For the sympathies of the heart I have found the French females most keenly alive, no mothers can be more devotedly attached to their children than they are, and it is repaid to them with interest by their offspring, as a devotional affection towards parents is carried to an extreme; in some instances I should say to a fault, as a daughter in general looks up entirely to them, in regard to the man that they may choose with whom she is to pass the rest of her life, without presuming that she ought to make a selection for herself, considering that her marriage is the affair of her parents, and that she has but to obey their wishes in that, as well as in all other cases; hence it is rarely found that a French young lady has thought of romance in her composition, but is on the contrary the mild, docile, obedient, and affectionate pupil, and often imitator of her mother. The English young lady is a little more rebellious; possessing a more independent spirit, she very soon takes the liberty of thinking for herself, particularly on that subject; and could she totally have her will would act for herself also.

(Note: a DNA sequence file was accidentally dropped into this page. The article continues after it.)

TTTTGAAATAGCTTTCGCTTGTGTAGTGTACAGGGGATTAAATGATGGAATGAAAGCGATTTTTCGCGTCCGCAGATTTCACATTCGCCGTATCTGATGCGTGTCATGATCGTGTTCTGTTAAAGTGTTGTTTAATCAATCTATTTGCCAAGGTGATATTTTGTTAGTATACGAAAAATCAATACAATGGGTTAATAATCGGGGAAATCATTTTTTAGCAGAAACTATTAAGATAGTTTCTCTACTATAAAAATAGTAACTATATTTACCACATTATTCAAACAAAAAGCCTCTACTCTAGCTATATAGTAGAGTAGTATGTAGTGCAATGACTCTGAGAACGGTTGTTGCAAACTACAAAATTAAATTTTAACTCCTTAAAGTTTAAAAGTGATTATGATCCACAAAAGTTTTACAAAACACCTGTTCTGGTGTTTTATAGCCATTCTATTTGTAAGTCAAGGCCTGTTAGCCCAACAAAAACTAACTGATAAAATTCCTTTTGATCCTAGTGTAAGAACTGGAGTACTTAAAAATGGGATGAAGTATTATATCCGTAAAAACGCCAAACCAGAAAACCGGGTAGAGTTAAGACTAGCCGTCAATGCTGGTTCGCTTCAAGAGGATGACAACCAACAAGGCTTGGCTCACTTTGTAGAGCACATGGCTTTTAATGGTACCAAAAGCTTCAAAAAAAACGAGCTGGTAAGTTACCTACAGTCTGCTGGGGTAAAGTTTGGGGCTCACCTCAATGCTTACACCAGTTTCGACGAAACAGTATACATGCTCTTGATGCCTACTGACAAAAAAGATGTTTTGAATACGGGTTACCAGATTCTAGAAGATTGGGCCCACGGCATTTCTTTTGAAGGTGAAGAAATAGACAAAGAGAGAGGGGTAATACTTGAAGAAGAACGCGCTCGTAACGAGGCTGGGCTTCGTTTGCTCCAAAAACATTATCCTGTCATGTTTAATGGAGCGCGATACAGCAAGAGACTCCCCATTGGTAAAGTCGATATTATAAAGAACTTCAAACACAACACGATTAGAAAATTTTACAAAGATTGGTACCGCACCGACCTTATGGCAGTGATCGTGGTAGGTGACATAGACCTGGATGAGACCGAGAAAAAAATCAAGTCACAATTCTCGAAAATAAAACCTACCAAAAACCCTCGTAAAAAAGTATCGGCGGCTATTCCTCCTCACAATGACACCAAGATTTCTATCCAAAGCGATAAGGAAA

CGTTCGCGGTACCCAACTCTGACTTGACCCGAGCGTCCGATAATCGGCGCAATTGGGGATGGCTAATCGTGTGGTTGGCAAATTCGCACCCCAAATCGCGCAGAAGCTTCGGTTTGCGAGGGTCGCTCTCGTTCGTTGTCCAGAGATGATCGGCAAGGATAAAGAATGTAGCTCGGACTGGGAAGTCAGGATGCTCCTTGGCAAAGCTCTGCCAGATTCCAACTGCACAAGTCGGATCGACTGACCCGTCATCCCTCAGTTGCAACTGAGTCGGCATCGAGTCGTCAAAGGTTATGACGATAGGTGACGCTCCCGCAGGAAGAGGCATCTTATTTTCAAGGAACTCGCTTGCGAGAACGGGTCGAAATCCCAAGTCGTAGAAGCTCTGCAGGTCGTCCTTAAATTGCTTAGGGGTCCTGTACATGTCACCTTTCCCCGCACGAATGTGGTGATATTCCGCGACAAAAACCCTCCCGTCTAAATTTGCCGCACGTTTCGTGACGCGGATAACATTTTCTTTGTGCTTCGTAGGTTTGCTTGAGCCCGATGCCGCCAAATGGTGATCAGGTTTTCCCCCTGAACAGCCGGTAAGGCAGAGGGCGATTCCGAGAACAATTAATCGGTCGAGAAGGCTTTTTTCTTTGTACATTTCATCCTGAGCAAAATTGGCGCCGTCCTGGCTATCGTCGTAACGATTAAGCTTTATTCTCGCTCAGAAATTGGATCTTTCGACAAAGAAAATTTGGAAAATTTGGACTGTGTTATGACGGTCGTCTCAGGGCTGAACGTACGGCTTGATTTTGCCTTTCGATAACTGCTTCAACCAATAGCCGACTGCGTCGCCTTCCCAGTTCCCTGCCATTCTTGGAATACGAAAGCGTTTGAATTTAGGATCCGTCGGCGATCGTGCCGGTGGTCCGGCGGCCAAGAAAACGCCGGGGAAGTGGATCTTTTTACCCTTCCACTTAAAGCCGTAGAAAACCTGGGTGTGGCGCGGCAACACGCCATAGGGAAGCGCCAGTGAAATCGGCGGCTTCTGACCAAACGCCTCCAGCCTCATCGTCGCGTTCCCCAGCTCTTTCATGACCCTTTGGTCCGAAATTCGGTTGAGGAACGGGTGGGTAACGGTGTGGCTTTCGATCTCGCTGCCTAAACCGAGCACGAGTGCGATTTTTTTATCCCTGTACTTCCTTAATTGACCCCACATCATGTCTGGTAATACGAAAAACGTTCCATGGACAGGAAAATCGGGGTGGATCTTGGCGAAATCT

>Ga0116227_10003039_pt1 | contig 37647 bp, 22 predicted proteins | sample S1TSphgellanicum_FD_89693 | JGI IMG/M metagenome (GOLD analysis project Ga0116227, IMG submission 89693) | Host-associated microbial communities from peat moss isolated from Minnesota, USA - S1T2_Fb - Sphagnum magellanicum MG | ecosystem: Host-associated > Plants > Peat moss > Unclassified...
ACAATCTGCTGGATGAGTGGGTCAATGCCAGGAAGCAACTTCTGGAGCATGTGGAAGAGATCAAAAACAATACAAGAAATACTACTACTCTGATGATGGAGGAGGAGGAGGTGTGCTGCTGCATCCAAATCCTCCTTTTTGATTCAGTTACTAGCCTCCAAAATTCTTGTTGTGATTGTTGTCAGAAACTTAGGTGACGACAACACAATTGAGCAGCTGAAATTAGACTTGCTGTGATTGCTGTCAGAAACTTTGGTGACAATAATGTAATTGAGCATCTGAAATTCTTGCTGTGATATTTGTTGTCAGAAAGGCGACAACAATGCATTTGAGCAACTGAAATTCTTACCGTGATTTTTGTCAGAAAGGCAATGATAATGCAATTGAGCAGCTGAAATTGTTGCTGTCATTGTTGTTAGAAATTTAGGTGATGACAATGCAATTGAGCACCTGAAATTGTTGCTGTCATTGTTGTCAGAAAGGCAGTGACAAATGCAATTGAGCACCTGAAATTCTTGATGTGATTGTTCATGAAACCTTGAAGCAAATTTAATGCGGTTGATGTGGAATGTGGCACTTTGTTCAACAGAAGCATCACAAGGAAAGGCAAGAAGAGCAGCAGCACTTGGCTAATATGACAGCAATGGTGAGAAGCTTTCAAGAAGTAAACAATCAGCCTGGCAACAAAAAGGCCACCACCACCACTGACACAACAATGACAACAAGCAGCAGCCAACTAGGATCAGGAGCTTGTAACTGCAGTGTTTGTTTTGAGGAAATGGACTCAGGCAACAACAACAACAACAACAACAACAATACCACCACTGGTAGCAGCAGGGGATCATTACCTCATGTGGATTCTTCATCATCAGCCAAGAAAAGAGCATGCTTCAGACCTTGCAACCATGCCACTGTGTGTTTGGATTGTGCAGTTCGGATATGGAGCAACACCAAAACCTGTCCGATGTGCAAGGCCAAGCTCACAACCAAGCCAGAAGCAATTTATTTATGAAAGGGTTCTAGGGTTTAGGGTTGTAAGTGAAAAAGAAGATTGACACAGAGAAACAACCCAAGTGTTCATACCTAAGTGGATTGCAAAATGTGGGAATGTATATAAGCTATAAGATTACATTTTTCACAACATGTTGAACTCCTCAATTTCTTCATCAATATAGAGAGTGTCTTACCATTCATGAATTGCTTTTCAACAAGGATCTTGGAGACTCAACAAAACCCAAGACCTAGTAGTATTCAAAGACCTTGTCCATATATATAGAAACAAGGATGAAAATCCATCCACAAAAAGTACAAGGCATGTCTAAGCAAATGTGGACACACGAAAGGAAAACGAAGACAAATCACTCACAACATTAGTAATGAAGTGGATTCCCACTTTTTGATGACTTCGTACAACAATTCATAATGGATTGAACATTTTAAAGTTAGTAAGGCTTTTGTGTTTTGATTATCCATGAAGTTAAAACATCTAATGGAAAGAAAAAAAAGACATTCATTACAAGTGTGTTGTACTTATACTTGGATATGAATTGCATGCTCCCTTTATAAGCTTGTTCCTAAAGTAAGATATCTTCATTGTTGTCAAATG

Families are much more united in France than in England, and agree together in a most astonishing manner; thus when a daughter marries, instead of quitting her home, the husband arranges his affairs so as to go and live with her parents, and in many cases several families live together and form one little community, which spares the pain of separation of parent and child. The numerous offspring of the celebrated Marquis de Lafayette was a remarkable instance of how whole families can live and agree under the same roof; at his seat called La Grange, his married children and their children and grandchildren were all residing together, whilst he, like one of the ancient patriarchs, was the revered head of his people. I know a case at Boulogne, where in one house there are living together, two great grandfathers, one grandfather and grandmother, two fathers and two mothers and their four children, and what renders it more curious is that they are half English and half French, but all connected by their sons and daughters intermarrying; but strange to say that the English could not agree to live together in that manner, and it is a most extraordinary circumstance much remarked by the French, that wherever the English are settled in any town in France, they always contrive to quarrel with each other, and find employment for the French lawyers; at Boulogne they have at least twice as much practice for the English as for the natives.